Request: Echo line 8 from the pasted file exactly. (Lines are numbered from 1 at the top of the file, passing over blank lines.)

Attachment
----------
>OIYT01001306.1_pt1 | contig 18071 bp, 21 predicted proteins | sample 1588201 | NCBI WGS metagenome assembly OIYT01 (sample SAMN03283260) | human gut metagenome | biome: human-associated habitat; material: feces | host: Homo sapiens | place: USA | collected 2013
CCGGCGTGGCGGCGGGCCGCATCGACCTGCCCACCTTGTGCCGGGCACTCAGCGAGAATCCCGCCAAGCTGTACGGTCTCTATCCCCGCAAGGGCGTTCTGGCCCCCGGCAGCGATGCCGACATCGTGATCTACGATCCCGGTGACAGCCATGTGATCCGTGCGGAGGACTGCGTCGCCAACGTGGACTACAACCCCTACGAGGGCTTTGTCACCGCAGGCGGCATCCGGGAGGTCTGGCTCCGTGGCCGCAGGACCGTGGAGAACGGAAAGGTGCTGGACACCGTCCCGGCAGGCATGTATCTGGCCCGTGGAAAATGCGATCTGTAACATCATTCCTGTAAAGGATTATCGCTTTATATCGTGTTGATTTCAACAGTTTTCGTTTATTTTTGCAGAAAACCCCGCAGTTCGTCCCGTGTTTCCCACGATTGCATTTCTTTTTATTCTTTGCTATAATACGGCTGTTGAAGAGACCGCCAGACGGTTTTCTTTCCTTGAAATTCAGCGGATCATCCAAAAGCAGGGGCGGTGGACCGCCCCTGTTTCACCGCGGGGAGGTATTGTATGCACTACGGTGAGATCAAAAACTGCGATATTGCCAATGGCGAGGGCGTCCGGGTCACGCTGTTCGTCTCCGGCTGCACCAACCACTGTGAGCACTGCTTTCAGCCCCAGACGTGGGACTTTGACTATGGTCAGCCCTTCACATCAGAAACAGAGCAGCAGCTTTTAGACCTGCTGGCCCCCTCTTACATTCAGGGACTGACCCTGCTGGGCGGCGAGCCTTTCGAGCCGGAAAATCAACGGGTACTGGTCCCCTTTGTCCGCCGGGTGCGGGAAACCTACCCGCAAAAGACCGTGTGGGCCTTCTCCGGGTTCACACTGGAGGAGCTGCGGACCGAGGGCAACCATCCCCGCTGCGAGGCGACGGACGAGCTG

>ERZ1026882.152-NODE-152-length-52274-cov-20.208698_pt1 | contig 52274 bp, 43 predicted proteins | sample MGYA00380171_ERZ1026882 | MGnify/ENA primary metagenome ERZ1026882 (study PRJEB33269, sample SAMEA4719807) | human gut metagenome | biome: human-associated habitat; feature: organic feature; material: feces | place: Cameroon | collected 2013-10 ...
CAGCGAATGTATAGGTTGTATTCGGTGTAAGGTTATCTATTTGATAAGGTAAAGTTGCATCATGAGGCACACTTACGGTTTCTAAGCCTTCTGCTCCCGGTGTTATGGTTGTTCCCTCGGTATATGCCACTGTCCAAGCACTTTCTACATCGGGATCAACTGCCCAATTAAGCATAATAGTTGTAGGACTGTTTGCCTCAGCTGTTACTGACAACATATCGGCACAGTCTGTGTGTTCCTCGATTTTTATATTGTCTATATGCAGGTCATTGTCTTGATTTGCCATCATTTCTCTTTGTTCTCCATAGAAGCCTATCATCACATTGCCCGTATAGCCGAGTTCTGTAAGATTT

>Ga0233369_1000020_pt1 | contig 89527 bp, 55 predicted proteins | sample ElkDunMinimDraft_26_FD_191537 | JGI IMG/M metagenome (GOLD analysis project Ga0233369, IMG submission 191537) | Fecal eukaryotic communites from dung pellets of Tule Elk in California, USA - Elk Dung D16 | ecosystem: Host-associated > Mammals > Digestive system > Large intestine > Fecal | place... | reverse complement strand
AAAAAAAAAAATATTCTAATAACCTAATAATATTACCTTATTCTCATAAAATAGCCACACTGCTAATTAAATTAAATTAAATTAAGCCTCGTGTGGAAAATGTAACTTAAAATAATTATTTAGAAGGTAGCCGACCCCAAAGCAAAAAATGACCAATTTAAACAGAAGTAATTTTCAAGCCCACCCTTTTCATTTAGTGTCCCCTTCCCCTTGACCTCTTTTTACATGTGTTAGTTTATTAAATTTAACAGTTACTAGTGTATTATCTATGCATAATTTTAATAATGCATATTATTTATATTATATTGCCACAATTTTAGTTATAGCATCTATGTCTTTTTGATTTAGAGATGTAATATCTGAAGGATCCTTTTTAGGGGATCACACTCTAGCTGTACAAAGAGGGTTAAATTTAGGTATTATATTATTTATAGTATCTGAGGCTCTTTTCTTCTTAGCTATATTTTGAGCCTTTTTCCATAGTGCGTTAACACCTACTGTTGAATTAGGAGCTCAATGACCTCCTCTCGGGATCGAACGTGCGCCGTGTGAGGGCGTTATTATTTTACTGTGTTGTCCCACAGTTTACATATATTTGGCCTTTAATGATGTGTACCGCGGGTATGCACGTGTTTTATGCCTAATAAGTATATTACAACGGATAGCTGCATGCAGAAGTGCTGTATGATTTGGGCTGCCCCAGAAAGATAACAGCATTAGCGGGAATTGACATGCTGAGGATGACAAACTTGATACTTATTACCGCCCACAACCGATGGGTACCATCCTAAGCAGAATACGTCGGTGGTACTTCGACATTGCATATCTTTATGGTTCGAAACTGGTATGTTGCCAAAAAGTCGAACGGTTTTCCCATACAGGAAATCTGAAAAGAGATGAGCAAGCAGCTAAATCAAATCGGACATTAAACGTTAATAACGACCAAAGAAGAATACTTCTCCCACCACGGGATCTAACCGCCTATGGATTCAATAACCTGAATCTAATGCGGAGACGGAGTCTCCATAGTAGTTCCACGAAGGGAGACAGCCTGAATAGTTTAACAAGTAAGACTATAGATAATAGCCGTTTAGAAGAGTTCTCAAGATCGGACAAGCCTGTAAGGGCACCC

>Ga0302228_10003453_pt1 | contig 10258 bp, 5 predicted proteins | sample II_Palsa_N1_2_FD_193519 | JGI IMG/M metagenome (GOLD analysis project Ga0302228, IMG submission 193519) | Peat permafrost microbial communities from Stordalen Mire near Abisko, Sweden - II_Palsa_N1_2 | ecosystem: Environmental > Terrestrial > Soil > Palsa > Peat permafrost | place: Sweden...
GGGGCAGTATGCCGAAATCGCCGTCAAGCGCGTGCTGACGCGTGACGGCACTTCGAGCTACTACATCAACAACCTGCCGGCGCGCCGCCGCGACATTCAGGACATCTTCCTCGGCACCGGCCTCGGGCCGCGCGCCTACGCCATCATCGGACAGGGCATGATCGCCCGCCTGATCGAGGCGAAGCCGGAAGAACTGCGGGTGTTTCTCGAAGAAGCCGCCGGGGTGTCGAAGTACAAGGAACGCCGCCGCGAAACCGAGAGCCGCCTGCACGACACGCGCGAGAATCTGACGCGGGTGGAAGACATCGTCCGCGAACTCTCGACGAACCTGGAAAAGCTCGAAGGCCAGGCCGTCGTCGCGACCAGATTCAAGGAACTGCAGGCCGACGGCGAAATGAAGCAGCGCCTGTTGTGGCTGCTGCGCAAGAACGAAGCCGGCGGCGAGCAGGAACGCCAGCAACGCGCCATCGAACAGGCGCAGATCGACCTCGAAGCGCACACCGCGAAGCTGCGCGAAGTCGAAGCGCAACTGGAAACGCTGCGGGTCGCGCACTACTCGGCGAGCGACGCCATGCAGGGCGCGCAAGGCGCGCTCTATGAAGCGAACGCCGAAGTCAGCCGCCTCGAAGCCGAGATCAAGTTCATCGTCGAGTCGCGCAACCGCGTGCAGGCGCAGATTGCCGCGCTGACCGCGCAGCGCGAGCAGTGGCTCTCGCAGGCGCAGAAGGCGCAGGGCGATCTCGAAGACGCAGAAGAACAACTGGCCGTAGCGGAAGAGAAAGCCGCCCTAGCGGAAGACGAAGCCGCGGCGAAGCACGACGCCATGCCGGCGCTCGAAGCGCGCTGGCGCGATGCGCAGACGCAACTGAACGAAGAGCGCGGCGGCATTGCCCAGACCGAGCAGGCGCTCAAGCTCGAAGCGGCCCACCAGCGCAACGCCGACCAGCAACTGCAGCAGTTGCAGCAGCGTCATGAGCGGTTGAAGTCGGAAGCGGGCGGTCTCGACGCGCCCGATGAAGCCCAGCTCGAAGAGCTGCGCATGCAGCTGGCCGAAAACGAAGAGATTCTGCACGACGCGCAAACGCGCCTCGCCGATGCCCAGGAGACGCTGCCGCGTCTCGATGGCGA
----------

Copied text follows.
GGGGCAGTATGCCGAAATCGCCGTCAAGCGCGTGCTGACGCGTGACGGCACTTCGAGCTACTACATCAACAACCTGCCGGCGCGCCGCCGCGACATTCAGGACATCTTCCTCGGCACCGGCCTCGGGCCGCGCGCCTACGCCATCATCGGACAGGGCATGATCGCCCGCCTGATCGAGGCGAAGCCGGAAGAACTGCGGGTGTTTCTCGAAGAAGCCGCCGGGGTGTCGAAGTACAAGGAACGCCGCCGCGAAACCGAGAGCCGCCTGCACGACACGCGCGAGAATCTGACGCGGGTGGAAGACATCGTCCGCGAACTCTCGACGAACCTGGAAAAGCTCGAAGGCCAGGCCGTCGTCGCGACCAGATTCAAGGAACTGCAGGCCGACGGCGAAATGAAGCAGCGCCTGTTGTGGCTGCTGCGCAAGAACGAAGCCGGCGGCGAGCAGGAACGCCAGCAACGCGCCATCGAACAGGCGCAGATCGACCTCGAAGCGCACACCGCGAAGCTGCGCGAAGTCGAAGCGCAACTGGAAACGCTGCGGGTCGCGCACTACTCGGCGAGCGACGCCATGCAGGGCGCGCAAGGCGCGCTCTATGAAGCGAACGCCGAAGTCAGCCGCCTCGAAGCCGAGATCAAGTTCATCGTCGAGTCGCGCAACCGCGTGCAGGCGCAGATTGCCGCGCTGACCGCGCAGCGCGAGCAGTGGCTCTCGCAGGCGCAGAAGGCGCAGGGCGATCTCGAAGACGCAGAAGAACAACTGGCCGTAGCGGAAGAGAAAGCCGCCCTAGCGGAAGACGAAGCCGCGGCGAAGCACGACGCCATGCCGGCGCTCGAAGCGCGCTGGCGCGATGCGCAGACGCAACTGAACGAAGAGCGCGGCGGCATTGCCCAGACCGAGCAGGCGCTCAAGCTCGAAGCGGCCCACCAGCGCAACGCCGACCAGCAACTGCAGCAGTTGCAGCAGCGTCATGAGCGGTTGAAGTCGGAAGCGGGCGGTCTCGACGCGCCCGATGAAGCCCAGCTCGAAGAGCTGCGCATGCAGCTGGCCGAAAACGAAGAGATTCTGCACGACGCGCAAACGCGCCTCGCCGATGCCCAGGAGACGCTGCCGCGTCTCGATGGCGA